Wednesday 26
Population and community ecology # 3

› 17:30 - 17:45 (15min)
› Grand Large
Evidence of group tenacity in a colonial breeder with weak site philopatry
Charlotte Francesiaz  1@  , Damien Farine, Arnaud Béchet  2@  , Nicolas Sadoul  3@  , Aurélien Besnard  4@  
1 : Centre d'Ecologie Fonctionnelle et Evolutive  (CEFE)  -  Website
CNRS : UMR5175
1919 route de Mende, Campus du CNRS 34293 Montpellier -  France
2 : Centre de recherche de la Tour du Valat  -  Website
Fondation
Tour du Valat Le Sambuc - 13200 Arles -  France
3 : Amis des marais du Vigueirat
Amis des marais du Vigueirat
Mas Thibert, Chemin de l étourneau, 13104 Arles -  France
4 : Biogeographie et Ecologie des Vertebres  (BEV)
EPHE
UMR 5175 CEFE 1919 route de Mende 34293 Montpellier cedex 5 -  France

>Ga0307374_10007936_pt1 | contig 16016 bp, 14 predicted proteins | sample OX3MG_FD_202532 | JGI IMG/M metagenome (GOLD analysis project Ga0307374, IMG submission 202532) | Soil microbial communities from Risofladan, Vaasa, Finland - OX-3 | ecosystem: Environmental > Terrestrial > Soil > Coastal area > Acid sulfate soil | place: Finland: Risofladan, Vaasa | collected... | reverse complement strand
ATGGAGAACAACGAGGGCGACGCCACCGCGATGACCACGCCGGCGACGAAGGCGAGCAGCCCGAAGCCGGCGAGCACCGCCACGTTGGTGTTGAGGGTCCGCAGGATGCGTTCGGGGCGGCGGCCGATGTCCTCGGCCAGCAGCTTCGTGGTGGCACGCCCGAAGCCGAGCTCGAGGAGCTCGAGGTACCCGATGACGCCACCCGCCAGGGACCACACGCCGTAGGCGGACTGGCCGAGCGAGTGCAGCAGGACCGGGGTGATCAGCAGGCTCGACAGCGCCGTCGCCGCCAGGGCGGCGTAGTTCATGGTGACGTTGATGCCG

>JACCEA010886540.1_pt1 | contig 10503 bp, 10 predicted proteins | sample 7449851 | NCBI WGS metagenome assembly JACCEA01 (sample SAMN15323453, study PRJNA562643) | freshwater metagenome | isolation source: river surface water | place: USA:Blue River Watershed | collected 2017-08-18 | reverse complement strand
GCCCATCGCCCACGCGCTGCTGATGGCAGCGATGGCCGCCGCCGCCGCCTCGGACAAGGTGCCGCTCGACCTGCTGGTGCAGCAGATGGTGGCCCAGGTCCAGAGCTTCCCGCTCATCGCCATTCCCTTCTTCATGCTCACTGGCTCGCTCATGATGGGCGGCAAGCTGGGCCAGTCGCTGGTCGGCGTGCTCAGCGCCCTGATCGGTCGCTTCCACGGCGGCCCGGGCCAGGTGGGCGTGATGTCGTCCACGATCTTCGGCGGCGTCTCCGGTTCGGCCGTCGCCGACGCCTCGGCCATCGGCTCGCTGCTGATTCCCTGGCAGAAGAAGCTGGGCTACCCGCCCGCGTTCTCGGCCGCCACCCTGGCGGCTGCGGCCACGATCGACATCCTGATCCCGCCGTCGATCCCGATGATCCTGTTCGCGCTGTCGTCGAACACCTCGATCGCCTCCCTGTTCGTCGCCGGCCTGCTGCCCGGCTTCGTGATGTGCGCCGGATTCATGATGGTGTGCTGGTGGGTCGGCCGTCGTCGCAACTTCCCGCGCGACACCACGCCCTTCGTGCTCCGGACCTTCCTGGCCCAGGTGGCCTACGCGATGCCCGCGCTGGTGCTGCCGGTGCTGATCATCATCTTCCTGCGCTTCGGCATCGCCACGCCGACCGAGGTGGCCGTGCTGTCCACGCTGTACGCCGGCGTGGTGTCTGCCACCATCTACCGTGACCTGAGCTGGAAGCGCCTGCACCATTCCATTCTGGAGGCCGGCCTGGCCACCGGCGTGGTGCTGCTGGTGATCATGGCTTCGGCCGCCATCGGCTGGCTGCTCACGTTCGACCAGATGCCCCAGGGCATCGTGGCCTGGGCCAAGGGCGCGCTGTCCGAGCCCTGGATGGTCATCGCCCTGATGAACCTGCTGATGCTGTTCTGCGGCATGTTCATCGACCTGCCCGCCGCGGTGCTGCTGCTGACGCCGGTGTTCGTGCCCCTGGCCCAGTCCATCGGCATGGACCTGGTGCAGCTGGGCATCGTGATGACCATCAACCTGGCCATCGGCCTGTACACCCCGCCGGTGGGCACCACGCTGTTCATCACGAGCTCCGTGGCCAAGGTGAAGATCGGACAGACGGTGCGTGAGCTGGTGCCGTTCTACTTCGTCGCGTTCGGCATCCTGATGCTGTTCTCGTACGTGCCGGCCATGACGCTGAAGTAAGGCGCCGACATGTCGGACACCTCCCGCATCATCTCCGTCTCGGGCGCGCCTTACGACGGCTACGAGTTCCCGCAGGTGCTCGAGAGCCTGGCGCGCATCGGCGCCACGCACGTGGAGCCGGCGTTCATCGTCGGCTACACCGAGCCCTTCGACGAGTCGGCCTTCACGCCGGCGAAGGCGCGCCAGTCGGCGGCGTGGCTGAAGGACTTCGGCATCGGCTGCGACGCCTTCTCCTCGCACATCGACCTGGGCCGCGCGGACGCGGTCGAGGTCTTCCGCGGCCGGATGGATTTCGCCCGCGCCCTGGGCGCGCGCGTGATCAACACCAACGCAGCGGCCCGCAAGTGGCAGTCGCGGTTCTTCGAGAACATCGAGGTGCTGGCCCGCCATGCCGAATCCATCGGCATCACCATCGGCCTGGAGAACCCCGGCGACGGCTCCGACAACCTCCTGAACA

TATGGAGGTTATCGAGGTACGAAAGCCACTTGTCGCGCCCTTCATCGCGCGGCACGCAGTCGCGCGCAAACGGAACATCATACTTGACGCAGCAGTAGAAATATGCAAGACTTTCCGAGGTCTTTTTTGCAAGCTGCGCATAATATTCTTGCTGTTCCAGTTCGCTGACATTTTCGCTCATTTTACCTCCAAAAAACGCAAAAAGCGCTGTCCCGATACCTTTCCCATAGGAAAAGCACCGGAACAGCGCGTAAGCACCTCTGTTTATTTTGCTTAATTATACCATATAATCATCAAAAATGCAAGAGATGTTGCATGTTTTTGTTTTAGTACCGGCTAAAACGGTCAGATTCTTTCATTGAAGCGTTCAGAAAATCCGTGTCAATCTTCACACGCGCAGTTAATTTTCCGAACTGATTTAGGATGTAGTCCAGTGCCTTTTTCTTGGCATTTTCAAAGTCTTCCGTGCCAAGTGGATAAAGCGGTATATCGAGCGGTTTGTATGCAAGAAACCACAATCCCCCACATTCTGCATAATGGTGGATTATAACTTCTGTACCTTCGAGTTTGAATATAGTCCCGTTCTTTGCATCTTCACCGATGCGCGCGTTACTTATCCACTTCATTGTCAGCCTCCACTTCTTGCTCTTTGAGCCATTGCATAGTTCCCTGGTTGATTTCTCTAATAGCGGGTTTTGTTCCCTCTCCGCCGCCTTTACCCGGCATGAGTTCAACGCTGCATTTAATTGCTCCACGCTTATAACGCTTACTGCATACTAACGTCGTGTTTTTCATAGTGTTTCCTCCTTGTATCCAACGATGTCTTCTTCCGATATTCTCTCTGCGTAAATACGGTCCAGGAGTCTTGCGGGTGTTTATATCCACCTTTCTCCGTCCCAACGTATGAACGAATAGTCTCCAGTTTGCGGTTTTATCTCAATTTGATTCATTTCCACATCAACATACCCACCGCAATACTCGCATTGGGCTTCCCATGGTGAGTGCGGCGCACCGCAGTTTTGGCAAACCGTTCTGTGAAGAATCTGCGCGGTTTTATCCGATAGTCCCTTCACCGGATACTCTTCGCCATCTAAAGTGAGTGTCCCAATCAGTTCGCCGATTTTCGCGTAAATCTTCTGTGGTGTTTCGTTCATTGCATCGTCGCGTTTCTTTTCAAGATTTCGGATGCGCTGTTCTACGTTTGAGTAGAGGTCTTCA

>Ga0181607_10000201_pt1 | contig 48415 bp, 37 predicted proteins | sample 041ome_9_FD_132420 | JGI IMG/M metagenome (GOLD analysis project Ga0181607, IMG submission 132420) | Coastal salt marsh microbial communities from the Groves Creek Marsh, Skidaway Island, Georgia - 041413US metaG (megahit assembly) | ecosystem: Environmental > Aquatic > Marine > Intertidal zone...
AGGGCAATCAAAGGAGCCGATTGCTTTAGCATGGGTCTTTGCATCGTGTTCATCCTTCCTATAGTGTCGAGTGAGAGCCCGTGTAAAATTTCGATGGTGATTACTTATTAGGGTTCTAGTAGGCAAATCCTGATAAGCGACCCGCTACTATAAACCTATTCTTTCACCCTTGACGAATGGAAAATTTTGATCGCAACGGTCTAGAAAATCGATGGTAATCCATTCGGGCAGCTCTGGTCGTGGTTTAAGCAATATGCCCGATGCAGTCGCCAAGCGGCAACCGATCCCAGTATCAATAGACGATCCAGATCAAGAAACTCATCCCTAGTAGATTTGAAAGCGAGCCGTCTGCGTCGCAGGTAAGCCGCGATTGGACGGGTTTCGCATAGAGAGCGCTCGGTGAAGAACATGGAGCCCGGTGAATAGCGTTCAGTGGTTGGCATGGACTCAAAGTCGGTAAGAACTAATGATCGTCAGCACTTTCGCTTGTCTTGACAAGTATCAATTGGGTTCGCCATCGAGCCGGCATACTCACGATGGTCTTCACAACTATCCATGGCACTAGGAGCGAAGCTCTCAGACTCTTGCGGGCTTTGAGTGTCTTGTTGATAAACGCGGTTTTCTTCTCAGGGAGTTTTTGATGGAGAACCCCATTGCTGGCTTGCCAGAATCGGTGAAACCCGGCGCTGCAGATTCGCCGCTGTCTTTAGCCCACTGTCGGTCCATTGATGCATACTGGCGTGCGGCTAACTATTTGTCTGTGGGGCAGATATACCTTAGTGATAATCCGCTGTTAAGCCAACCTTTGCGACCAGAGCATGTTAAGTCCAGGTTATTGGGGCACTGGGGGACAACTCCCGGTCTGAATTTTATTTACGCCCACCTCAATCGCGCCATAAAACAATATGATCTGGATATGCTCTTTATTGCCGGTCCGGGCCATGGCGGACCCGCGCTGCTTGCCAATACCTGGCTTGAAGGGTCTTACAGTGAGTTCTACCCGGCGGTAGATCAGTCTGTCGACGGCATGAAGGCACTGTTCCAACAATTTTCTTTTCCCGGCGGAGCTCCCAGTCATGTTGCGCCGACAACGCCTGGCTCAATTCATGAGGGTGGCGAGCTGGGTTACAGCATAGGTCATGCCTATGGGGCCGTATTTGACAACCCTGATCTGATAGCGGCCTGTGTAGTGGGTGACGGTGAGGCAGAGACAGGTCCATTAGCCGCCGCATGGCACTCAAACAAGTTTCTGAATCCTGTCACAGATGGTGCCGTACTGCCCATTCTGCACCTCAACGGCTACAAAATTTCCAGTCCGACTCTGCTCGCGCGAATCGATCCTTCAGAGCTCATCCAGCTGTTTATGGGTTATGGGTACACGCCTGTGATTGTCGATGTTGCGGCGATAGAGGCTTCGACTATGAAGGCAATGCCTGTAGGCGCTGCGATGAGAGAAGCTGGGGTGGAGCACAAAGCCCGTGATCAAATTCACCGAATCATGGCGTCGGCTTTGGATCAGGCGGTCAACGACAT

Repeated associations among conspecifics are a common feature of social animal species. Such repeated associations may generate social groups which may differ in their foraging or breeding strategy, and ultimately in their fitness. Colonial species breed in large and dense groups which may have favoured the emergence of social benefits and then induce the evolution of group tenacity over years. However, as colonial species are usually highly philopatric, passive individual re-associations over years makes the study of group tenacity in colonial birds challenging. Here, we studied the dynamics of individual associations over years in the Slender-billed gulls, Chroicocephalus genei, a colonial species with low site tenacity over years. We analysed the resightings of 1038 individuals ringed in southern France for 14 years. We found that individual associations were stable across breeding seasons over relatively short time periods (one to three years long). We also found that individuals were significantly more likely to be encountered with conspecifics with which they had been breeding in the previous year than with conspecifics which had bred at other colonies. Finally, we found significant annual variations in group tenacity, with a fission in individual associations following the complete breeding failure of a colony. Our results suggest that group tenacity may be an important featured of habitat selection and population dynamics in colonial birds and that should not be overlooked even in highly philopatric species. 


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